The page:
Is it too late for you to start weight training?
Think about it from this perspective – if you started today, where would you be a year from now?
You’d be stronger and you’d be less likely to get hurt just doing things around the house or playing with your kids or your grandkids.
Avoiding doing something that’s going to make you stronger isn’t going to help you later.
It’s probably not going to surprise you to hear me tell you that it’s not too late for you to get started.
But what might surprise you is when you find out what the recommendations are for middle aged people and older.
Our age is the reason we need to be strength training, not a barrier.
Let’s talk about the real barriers we have to getting started with weight training and how to bust through them.
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This might be hard to hear, but if you’re telling yourself that you’re too old to get started, you already know that that’s not true.
Something else is the real reason.
Age isn’t something that we can change. So we might say it’s our age because that’s an easy way to win the argument with ourselves.
But what’s really going to help you win the argument with yourself is if you understand why it is so important for you to deal with this right now.
As we get older, we lose muscle mass and that’s going to cause weakness and a lack of stamina.
There are a few reasons – some we can control, some we can’t.
One reason is hormone changes and another is that our body becomes less efficient at using protein as we get older.
But there are some things that people do to contribute to muscle loss that they don’t even realize they’re doing.
One is just being less active. It’s the “use it or lose it” thing.
And the other one is not eating enough.
You may not be taking in enough calories or you may not be taking in enough protein. (Read How Much Protein Do Women Over 40 Need?)
Muscle loss happens for both men and women, but it affects women a little more because we’re starting out with less muscle on our frame.
As we age and we start to lose muscle, we become frail faster and we become more prone to having injuries from falls.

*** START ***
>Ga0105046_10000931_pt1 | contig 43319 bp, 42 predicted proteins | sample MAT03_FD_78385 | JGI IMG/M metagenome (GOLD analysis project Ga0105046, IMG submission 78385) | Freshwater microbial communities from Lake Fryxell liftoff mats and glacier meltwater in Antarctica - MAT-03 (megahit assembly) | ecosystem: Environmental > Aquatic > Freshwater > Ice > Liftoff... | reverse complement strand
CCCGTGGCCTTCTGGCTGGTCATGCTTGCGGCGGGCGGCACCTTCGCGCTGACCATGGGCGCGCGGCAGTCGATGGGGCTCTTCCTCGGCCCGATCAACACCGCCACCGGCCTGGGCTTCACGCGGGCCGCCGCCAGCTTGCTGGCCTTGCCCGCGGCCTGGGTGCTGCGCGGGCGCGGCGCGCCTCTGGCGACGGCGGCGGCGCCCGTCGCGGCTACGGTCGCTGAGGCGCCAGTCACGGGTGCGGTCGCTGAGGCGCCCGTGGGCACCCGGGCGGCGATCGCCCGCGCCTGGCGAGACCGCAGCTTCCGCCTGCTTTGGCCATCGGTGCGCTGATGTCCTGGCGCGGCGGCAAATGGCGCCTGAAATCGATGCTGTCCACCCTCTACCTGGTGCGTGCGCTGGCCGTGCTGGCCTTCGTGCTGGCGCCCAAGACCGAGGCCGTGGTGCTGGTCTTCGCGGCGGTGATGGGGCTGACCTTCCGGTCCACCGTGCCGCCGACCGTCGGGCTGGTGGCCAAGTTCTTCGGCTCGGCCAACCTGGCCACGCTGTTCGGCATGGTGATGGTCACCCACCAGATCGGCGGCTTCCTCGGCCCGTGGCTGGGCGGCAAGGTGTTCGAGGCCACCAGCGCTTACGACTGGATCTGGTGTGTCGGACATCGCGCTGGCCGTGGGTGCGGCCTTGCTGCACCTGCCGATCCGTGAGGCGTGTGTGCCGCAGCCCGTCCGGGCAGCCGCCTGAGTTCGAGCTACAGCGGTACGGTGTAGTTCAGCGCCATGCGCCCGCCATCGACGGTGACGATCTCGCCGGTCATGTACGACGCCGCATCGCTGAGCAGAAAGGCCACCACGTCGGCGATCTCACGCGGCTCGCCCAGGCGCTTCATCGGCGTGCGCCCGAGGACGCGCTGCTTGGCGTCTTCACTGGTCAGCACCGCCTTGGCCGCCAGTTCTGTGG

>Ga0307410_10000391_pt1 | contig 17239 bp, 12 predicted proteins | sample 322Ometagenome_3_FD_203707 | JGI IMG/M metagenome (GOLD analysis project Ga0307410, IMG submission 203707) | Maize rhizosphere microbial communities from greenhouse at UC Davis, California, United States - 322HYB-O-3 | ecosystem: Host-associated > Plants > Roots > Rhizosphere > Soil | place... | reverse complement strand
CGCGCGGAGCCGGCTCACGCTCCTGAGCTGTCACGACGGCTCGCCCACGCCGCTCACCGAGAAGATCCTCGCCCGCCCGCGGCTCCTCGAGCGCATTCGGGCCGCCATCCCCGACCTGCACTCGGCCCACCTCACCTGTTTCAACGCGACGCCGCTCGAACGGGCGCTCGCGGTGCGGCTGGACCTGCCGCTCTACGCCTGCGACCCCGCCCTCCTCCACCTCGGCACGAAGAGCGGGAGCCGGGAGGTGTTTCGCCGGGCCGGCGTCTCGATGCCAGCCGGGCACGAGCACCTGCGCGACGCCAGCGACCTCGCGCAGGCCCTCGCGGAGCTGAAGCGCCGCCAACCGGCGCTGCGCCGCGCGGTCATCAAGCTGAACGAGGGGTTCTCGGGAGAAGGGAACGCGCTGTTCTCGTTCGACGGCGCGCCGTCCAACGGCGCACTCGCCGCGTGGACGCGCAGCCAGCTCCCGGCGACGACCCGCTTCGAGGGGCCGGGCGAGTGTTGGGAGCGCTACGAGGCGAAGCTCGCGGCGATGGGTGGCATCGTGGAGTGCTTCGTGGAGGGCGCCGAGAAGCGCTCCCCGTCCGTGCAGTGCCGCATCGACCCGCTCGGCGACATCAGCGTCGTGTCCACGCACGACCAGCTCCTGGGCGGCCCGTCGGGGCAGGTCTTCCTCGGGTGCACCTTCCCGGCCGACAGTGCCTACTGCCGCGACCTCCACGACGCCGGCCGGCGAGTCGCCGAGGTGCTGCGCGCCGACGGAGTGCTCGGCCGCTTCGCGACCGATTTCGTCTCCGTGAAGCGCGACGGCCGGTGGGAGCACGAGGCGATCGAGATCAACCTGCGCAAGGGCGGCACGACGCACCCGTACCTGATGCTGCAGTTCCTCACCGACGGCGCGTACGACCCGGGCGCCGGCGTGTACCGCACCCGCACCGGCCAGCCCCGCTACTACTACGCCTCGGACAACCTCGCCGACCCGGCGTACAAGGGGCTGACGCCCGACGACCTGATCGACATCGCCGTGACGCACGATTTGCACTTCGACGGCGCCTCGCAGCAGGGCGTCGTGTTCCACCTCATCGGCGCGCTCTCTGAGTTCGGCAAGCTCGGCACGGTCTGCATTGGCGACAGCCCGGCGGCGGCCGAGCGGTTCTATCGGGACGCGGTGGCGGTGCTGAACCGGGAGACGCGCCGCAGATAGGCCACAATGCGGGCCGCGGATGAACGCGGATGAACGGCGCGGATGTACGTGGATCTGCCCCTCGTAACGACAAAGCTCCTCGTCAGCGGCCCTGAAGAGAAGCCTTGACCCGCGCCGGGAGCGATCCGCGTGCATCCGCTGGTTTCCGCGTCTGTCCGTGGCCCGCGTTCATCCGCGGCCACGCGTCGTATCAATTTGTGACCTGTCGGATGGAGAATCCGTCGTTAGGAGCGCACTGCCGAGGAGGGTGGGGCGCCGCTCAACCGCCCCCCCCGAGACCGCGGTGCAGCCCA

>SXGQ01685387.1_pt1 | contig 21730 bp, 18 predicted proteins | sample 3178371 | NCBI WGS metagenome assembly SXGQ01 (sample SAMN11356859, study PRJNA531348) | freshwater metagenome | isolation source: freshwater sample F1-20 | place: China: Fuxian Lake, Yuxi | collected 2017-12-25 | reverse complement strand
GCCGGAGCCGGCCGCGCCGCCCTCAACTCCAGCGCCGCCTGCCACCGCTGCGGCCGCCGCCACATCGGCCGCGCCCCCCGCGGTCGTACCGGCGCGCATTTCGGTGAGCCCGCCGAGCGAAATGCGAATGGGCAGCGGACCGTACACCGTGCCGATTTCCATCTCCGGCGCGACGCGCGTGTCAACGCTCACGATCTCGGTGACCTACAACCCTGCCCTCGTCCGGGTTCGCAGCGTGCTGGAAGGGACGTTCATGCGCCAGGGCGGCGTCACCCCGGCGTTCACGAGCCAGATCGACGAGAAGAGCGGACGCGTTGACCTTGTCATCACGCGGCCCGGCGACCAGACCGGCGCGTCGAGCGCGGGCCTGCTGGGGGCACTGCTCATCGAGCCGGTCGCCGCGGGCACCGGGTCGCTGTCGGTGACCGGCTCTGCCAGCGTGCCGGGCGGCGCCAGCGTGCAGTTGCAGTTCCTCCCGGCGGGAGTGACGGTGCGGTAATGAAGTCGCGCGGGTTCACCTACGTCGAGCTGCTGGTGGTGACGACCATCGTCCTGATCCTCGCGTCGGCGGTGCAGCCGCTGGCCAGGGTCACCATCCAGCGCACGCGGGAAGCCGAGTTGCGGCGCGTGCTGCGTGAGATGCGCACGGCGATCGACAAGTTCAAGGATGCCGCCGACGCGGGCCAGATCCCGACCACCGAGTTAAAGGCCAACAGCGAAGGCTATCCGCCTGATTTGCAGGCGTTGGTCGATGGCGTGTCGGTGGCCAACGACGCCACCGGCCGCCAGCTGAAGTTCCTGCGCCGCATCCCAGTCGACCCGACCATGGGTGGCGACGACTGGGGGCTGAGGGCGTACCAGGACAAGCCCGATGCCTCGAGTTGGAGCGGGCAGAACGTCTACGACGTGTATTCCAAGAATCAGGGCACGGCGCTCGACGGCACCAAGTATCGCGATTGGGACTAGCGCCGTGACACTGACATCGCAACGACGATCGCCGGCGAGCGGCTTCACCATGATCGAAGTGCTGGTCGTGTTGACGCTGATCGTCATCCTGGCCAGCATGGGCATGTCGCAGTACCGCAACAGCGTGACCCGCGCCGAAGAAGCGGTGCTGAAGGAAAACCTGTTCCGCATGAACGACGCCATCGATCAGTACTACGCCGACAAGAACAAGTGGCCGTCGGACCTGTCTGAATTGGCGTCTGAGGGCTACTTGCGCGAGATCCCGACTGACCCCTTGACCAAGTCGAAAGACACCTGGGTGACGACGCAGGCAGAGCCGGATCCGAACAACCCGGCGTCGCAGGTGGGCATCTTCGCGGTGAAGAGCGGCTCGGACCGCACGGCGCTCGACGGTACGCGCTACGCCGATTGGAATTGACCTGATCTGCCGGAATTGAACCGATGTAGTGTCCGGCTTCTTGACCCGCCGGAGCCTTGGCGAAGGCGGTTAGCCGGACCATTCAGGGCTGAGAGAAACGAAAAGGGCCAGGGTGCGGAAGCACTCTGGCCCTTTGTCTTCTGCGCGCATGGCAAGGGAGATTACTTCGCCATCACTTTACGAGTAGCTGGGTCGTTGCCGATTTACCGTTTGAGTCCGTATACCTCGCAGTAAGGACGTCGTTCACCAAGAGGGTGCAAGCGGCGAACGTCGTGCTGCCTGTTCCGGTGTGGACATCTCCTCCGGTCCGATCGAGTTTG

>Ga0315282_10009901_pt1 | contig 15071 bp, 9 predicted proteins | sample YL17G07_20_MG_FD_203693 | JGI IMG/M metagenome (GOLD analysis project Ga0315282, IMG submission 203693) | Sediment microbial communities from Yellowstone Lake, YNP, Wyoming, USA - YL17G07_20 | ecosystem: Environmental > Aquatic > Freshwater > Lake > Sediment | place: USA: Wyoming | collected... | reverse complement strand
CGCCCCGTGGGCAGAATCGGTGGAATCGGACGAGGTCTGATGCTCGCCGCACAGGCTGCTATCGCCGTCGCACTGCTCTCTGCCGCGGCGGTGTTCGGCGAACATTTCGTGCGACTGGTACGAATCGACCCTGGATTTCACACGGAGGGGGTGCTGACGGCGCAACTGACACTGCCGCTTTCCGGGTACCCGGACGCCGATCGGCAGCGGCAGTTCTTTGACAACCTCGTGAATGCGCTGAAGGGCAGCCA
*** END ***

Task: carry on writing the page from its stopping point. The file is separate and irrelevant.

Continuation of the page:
More older women are getting into lifting now because they want o keep their muscle, they want to have strong bones, and it helps with stress management.
It helps with sleep, and well, there’s that “I just want to be a little badass” factor, too.
You can look all over on the Internet and you’re going to find recommendations for how much you should lift.
I went to the World Health Organization. Their recommendations are for general health and not necessarily for any specific sport training.
For adults aged 18 to 64, the recommendation is to do two full body workouts a week.
What I thought was really interesting is that they change the recommendation for people who are 65 older to be three workouts a week – which I think is amazing.
They are recognizing the fact that we are having issues with our health because we are losing muscle and you can do something about it.
So what’s stopping you?
I know it was hard for me to get started. I’ve talked about that before.
There are really four common barriers that stop us from getting started with weight training.
Barrier 1: I don’t know what I’m doing and I don’t want to look stupid just trying to figure it out on my own.
How to bust that barrier…
Hire a trainer in the beginning so that you can learn basics. They can watch you, they can correct your form, they can give you some sample workout plans.
There are a ton of videos on YouTube. If you want to learn how to lift, you need to watch people who are smart about lifting. Look for people who are giving out good, science-based information.
Remember – basic lifting info can be informative for all, regardless of age or gender. If you need to work around a specific issue, research that, too.